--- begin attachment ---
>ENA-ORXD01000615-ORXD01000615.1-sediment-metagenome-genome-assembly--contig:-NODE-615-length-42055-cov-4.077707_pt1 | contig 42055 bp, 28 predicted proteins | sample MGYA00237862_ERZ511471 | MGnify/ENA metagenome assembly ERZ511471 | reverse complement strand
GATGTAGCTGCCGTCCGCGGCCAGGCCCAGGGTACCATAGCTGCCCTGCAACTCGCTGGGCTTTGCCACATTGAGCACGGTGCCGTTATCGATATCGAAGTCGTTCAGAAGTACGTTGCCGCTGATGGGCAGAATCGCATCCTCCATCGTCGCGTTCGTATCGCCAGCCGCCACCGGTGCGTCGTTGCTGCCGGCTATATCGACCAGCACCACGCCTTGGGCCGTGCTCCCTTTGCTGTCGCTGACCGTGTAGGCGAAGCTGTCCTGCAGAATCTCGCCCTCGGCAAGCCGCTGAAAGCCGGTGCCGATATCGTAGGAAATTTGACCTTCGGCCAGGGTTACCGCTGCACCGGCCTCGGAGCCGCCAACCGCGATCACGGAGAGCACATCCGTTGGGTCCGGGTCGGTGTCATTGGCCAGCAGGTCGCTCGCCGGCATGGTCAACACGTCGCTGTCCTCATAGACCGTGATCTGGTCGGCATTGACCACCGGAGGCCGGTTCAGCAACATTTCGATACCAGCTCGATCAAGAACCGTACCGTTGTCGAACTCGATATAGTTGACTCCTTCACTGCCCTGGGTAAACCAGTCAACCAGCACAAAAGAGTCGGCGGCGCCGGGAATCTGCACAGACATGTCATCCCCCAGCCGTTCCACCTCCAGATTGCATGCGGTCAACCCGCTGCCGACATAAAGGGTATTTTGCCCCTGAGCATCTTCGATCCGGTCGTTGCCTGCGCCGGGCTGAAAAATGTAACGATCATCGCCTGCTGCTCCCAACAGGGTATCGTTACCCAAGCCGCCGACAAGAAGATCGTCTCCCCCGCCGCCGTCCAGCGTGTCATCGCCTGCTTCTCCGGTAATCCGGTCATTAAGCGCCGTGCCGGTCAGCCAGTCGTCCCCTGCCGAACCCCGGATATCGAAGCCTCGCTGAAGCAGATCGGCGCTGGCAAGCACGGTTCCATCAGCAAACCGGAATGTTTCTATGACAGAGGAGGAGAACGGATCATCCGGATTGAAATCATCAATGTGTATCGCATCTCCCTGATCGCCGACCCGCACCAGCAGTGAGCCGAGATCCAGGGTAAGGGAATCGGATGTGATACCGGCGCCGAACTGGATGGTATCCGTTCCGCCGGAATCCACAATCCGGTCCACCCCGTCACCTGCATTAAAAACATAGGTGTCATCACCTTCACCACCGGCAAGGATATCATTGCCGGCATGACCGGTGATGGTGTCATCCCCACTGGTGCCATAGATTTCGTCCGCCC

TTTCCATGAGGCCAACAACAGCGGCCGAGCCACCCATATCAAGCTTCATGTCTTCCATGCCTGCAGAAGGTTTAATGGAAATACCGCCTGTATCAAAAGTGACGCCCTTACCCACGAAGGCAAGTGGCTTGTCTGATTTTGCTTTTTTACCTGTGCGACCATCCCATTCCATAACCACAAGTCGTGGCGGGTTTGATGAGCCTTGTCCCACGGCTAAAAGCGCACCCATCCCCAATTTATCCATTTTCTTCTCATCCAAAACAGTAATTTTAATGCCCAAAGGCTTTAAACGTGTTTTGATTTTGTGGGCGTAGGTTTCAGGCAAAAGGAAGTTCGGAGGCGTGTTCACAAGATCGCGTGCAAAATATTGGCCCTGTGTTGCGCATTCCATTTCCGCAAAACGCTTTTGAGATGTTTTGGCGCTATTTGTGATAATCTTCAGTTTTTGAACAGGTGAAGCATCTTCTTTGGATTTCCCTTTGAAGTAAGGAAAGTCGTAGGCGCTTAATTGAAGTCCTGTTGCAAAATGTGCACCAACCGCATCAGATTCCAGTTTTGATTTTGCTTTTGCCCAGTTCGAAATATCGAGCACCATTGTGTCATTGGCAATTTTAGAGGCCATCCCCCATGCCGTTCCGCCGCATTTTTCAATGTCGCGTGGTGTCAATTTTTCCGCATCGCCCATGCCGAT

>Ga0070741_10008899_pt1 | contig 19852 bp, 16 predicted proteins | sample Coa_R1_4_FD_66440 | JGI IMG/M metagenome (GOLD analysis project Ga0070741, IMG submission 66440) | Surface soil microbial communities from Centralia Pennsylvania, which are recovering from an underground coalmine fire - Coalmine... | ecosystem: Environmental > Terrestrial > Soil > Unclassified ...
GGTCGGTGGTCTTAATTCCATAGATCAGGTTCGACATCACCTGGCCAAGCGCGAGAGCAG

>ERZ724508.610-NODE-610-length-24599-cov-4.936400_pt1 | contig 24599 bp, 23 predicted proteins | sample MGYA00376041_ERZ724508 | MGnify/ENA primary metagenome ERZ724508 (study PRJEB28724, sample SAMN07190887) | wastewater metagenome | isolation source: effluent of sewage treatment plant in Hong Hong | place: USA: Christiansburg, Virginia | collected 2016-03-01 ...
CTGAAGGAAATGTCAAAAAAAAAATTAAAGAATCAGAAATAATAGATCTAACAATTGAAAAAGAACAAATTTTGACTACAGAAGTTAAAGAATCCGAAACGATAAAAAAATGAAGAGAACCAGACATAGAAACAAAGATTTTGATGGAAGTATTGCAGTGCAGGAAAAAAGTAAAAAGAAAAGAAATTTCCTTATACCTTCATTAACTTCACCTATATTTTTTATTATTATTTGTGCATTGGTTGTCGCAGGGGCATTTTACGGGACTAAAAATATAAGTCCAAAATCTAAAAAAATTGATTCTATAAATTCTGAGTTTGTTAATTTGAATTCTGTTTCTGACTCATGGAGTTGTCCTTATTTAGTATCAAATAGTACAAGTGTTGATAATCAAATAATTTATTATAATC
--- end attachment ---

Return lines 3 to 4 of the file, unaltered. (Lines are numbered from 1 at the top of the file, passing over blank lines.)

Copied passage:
TTTCCATGAGGCCAACAACAGCGGCCGAGCCACCCATATCAAGCTTCATGTCTTCCATGCCTGCAGAAGGTTTAATGGAAATACCGCCTGTATCAAAAGTGACGCCCTTACCCACGAAGGCAAGTGGCTTGTCTGATTTTGCTTTTTTACCTGTGCGACCATCCCATTCCATAACCACAAGTCGTGGCGGGTTTGATGAGCCTTGTCCCACGGCTAAAAGCGCACCCATCCCCAATTTATCCATTTTCTTCTCATCCAAAACAGTAATTTTAATGCCCAAAGGCTTTAAACGTGTTTTGATTTTGTGGGCGTAGGTTTCAGGCAAAAGGAAGTTCGGAGGCGTGTTCACAAGATCGCGTGCAAAATATTGGCCCTGTGTTGCGCATTCCATTTCCGCAAAACGCTTTTGAGATGTTTTGGCGCTATTTGTGATAATCTTCAGTTTTTGAACAGGTGAAGCATCTTCTTTGGATTTCCCTTTGAAGTAAGGAAAGTCGTAGGCGCTTAATTGAAGTCCTGTTGCAAAATGTGCACCAACCGCATCAGATTCCAGTTTTGATTTTGCTTTTGCCCAGTTCGAAATATCGAGCACCATTGTGTCATTGGCAATTTTAGAGGCCATCCCCCATGCCGTTCCGCCGCATTTTTCAATGTCGCGTGGTGTCAATTTTTCCGCATCGCCCATGCCGAT

>Ga0070741_10008899_pt1 | contig 19852 bp, 16 predicted proteins | sample Coa_R1_4_FD_66440 | JGI IMG/M metagenome (GOLD analysis project Ga0070741, IMG submission 66440) | Surface soil microbial communities from Centralia Pennsylvania, which are recovering from an underground coalmine fire - Coalmine... | ecosystem: Environmental > Terrestrial > Soil > Unclassified ...